I was beginning to get used to these gateways into apparent emptiness next to highways. They tell you where to find a steep path leading down to a village. This was the gateway to Darkot. As we walked down from here, a lady asked us whether we wanted to see Angora shawls. We did, and were glad to be invited into her house.

The lady who invited us in to see her products asked whether we would like to watch the weaving. I was hoping she would ask, and I jumped at the opportunity. An older lady was in an inside room, at a hand loom next to a window. The light was wonderful, and I took out my camera. She was absorbed in her work, but willing to talk as she worked. There would be a rush of words as she worked, and then, when she had to concentrate, the explanations would dry out, until she began to talk again. She was happy to talk me through the process that you can see in the video above. This is the last stage, she explained. The wool is sheared from the animal, the yarn is mixed with wool at home, and then woven.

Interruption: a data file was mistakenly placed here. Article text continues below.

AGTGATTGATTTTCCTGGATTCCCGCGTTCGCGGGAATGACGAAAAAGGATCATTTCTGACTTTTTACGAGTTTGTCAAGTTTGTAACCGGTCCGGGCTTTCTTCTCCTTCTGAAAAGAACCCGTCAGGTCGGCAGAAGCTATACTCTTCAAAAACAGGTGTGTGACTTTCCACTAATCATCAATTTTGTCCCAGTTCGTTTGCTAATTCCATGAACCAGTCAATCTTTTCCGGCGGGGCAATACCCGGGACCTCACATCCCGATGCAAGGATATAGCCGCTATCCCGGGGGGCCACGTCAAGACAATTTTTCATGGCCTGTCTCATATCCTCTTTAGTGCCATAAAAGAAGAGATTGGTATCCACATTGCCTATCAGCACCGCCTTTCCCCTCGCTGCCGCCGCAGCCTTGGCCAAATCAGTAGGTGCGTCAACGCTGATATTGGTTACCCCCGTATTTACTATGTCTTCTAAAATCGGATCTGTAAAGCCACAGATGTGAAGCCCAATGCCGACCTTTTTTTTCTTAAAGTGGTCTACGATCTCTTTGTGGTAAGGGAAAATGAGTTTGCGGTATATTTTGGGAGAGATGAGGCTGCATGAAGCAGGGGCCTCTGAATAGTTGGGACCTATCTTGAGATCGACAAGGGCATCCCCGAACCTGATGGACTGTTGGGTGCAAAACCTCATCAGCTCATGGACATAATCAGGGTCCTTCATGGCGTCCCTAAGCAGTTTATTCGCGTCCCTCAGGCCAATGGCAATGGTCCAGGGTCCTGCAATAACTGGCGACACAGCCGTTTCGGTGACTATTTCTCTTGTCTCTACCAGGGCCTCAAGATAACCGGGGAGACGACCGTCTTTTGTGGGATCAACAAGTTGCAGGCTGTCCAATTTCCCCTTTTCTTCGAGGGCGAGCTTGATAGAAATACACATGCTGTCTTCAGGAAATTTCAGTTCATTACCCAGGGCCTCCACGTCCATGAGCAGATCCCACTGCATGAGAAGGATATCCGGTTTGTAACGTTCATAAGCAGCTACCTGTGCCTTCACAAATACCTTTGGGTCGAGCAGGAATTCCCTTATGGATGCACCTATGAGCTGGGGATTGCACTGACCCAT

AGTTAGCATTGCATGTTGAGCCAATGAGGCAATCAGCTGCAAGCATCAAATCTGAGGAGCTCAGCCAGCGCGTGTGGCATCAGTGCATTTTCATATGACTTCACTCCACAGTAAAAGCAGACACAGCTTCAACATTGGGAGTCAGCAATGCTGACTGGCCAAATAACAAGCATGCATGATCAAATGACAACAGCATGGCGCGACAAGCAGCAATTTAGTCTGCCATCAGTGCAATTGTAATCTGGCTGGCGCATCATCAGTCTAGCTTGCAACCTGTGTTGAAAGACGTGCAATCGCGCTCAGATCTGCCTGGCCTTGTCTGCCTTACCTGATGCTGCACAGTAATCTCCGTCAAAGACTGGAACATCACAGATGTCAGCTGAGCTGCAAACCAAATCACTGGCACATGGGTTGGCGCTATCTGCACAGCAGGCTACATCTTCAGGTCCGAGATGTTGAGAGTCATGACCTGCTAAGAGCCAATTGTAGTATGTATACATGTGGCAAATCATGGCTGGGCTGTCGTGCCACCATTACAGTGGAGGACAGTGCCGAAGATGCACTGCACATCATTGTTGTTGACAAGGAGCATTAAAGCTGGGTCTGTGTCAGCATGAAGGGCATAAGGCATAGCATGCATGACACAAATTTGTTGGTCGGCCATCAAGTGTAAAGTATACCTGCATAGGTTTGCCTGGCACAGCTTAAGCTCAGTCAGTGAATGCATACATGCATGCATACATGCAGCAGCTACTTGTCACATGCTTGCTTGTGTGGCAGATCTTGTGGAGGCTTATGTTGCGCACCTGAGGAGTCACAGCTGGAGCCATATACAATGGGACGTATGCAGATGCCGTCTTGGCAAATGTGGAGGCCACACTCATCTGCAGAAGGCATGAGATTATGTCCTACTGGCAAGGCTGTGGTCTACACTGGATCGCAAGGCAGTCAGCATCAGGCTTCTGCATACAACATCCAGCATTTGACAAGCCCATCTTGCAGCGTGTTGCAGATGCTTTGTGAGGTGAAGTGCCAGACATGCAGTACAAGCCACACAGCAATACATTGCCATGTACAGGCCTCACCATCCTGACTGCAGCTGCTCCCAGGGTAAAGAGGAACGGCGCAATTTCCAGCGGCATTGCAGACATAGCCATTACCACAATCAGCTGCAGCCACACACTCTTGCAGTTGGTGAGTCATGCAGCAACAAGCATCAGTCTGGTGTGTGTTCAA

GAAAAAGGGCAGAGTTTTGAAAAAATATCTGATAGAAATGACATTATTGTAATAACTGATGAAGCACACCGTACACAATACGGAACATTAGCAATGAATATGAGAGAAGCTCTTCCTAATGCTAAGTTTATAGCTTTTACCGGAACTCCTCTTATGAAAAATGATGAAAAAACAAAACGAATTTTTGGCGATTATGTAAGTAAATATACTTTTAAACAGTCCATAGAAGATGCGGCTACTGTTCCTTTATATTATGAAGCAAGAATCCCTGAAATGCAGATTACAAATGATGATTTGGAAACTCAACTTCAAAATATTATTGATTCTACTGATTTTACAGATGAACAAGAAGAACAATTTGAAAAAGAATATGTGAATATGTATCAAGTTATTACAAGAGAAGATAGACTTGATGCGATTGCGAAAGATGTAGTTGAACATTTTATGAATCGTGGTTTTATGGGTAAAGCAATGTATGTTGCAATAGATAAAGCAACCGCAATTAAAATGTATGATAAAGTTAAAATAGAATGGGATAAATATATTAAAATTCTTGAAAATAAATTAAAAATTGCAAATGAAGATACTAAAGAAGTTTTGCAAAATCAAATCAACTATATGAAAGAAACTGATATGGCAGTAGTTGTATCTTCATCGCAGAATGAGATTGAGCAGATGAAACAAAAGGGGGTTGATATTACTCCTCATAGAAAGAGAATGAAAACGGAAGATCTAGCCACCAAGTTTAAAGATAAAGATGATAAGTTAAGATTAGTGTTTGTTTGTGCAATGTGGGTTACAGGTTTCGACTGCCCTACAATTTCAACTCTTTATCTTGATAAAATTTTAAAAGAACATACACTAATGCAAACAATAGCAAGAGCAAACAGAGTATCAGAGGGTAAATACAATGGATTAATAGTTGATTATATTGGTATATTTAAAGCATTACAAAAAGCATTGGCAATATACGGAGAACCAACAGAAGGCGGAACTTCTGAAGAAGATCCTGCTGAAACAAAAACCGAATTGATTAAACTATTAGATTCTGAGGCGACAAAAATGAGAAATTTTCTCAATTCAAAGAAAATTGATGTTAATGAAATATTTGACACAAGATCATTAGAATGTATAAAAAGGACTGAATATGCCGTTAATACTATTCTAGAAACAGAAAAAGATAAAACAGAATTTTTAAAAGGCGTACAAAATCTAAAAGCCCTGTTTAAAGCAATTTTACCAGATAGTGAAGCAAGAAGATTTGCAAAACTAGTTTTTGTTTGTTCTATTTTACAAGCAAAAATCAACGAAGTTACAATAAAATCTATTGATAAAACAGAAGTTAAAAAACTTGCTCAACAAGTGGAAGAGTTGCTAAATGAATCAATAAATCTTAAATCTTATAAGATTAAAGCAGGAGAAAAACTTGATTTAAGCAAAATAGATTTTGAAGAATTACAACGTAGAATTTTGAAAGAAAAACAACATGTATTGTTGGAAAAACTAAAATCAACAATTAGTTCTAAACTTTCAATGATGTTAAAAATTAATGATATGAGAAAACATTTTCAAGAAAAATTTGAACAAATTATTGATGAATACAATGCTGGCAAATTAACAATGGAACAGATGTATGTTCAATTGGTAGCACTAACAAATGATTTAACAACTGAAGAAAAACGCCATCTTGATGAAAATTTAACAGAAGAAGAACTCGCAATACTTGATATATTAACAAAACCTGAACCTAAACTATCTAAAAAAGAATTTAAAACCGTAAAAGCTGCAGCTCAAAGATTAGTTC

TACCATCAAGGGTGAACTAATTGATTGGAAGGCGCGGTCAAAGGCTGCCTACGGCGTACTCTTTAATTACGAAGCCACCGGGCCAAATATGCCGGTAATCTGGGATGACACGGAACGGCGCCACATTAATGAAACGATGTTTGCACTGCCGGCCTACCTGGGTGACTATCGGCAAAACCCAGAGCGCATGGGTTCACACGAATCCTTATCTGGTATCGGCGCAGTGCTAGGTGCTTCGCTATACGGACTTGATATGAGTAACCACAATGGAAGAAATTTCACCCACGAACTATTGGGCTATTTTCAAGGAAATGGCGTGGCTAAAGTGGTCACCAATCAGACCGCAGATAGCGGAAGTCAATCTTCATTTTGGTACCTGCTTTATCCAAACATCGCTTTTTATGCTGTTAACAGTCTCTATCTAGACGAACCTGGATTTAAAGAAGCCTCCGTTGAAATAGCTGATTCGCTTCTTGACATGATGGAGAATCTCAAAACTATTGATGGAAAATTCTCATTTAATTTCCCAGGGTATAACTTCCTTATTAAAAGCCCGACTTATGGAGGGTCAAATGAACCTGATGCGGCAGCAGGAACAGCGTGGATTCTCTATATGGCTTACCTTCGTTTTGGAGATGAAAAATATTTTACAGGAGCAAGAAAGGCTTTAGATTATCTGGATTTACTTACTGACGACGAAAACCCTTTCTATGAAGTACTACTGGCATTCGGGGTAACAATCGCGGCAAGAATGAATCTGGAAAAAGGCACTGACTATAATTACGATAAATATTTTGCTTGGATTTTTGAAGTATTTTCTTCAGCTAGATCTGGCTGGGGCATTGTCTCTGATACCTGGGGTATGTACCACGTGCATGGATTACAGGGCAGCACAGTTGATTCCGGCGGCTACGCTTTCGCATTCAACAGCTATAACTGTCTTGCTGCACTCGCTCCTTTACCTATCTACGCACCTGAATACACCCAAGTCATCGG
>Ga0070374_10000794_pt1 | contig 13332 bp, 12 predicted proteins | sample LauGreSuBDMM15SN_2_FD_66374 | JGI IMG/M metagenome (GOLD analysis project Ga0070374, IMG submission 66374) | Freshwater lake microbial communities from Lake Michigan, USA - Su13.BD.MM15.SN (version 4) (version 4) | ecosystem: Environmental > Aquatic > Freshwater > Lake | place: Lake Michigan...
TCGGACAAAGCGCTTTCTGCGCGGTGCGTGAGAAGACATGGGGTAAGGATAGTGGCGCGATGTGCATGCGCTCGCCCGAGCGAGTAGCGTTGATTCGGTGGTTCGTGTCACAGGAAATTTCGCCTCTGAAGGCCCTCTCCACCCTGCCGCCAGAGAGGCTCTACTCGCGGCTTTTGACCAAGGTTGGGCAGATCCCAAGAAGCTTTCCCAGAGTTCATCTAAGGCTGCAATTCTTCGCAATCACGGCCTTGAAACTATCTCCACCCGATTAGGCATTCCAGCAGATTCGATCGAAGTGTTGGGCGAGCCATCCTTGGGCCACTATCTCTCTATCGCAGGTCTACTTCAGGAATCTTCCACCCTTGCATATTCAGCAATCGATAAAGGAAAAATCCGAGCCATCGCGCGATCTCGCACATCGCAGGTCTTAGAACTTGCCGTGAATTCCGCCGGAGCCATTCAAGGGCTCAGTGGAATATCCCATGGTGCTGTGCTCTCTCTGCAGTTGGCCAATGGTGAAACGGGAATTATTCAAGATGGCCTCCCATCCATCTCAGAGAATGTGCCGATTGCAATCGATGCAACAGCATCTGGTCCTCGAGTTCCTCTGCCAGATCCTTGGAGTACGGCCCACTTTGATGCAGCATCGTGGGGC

She lived here with her son, daughter in law, and grandchildren. The whole family was involved in the business. Shawls were not the only thing they made, stoles and caps were also available. I inspected the caps, warm, with the halo which Angora wool has. The only colours they had were white and gray. Price? They would give it to us at the same price which they got from the cooperative. What does the cooperative do? They sell it to on to Delhi, but also have a showroom in Munsiyari.

I went out to look at wildflowers around the village. When I came back later, the older lady had taken a break from weaving, and was busy rocking the youngest grandchild to sleep. I waved, and she smiled at me.

Lotus farming

This lady extracts lotus silk from its stems